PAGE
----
Simple timer and setinterval

What's the best way to create a timer in JS?

I've used this so far:

var sec = 0;
setInterval(function (){sec +=1}, 1000);


I noticed that when I need milliseconds it slows down. On the browser tab tab, it stops completely.

var milisec = 0;
setInterval(function (){milisec +=1}, 1);


I'm looking for a better way to handle this, which will also keep working when the browser window changes.


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2 answers

Based on @goleztrol's solution, I created an alternative solution specifically for my situation (it might not work for everyone).

I'm just asking the exact time when it is needed for this function to find out exactly which milliseconds have passed:

var start = new Date();
var msPassed = function() {
    var now = new Date();
    var ms = now.getTime() - start.getTime();
    return ms

msPassed(); //returns time passed in ms


I needed to position objects (on creation) depending on how long it took before they were created, so this is the perfect solution for my case. However, my original question asks for a perfect timer and it doesn't. Anyway, here it is for future reference.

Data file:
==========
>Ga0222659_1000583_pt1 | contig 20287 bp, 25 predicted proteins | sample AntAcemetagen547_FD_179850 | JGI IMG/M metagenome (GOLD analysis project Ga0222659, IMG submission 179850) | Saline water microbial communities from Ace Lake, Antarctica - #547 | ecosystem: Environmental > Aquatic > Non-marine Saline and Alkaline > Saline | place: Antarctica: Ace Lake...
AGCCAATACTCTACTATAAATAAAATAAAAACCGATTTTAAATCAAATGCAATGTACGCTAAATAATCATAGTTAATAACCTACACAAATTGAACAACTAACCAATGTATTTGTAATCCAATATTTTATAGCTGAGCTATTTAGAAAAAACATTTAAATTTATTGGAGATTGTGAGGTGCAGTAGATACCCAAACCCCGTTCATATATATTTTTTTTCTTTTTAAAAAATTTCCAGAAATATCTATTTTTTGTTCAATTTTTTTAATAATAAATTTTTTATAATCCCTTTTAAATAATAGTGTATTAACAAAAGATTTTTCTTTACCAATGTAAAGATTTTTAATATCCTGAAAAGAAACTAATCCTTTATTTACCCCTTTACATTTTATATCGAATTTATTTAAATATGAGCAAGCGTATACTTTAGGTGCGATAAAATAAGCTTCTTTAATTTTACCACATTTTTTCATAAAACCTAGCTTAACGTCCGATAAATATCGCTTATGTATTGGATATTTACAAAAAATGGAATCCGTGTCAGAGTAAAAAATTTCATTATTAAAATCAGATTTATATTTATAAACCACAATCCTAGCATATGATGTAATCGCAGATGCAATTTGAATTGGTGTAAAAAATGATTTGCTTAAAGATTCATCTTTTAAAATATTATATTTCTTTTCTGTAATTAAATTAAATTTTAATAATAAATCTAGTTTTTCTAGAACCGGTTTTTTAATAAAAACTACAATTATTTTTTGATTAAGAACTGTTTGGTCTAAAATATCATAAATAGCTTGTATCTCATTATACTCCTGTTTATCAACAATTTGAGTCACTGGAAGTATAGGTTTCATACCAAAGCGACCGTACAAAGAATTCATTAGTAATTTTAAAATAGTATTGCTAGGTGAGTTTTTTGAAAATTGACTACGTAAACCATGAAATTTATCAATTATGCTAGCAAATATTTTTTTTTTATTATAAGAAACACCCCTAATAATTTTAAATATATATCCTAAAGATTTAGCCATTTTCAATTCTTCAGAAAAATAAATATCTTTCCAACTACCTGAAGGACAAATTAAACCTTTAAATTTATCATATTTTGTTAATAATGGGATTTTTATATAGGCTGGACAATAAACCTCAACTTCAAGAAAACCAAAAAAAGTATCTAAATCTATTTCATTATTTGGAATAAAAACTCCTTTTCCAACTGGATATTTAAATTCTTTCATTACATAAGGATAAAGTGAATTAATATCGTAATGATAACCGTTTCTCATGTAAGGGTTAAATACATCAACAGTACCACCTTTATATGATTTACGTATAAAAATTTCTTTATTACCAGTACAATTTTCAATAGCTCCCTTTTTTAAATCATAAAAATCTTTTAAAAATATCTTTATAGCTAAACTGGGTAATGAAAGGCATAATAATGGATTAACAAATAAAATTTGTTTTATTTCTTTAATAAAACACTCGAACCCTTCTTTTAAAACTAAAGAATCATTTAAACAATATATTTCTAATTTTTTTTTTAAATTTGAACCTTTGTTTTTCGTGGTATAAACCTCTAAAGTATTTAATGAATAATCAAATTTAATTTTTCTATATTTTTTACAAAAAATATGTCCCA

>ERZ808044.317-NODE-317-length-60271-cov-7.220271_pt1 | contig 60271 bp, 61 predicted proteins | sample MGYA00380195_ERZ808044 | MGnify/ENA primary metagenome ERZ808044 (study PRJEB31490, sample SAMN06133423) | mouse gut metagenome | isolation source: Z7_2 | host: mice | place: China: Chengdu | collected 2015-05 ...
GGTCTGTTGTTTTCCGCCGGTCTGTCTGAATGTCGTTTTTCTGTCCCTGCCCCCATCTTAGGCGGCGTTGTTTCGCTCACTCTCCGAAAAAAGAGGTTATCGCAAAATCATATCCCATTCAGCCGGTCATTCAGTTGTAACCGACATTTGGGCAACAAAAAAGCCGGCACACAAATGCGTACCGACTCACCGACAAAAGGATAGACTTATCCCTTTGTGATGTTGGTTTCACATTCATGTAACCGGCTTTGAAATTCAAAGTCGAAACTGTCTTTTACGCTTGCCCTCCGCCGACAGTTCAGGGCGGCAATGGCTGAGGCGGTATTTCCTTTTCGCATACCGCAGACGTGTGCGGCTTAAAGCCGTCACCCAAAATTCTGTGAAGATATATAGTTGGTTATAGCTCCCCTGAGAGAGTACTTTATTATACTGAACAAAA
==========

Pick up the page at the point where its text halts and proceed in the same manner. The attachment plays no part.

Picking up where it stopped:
With milliseconds, the timer resolution is not large enough. In most cases, the callback will not be called more often than about 50-250 times per second, even if you set the interval to 1ms. See Timer Resolution in Browsers (as Sani Hattunen mentions) for an explanation.

With 1000ms it will perform better. But still the timer will not run if the tab is inactive and can be delayed when the CPU is busy or a script is running on your page.

One solution is not to increment the counter, but to check how much time has passed since the previous call to the timer. This way, the time remains accurate even if the intervals have been delayed or suspended between them.

This snippet will remember the start date and at each timer interval, update the seconds and milliseconds to the difference between the current time and the start time.

var start = new Date();
var milliseconds = 0;
var seconds = 0;
    var now = new Date();
    milliseconds = now.getTime() - start.getTime();
    seconds = round(milliseconds / 1000);
}, 1000);


I set the interval to 1000 again. You can set it shorter, but it will cost more performance.

Related questions: How to make setInterval work when a tab is inactive in Chrome?



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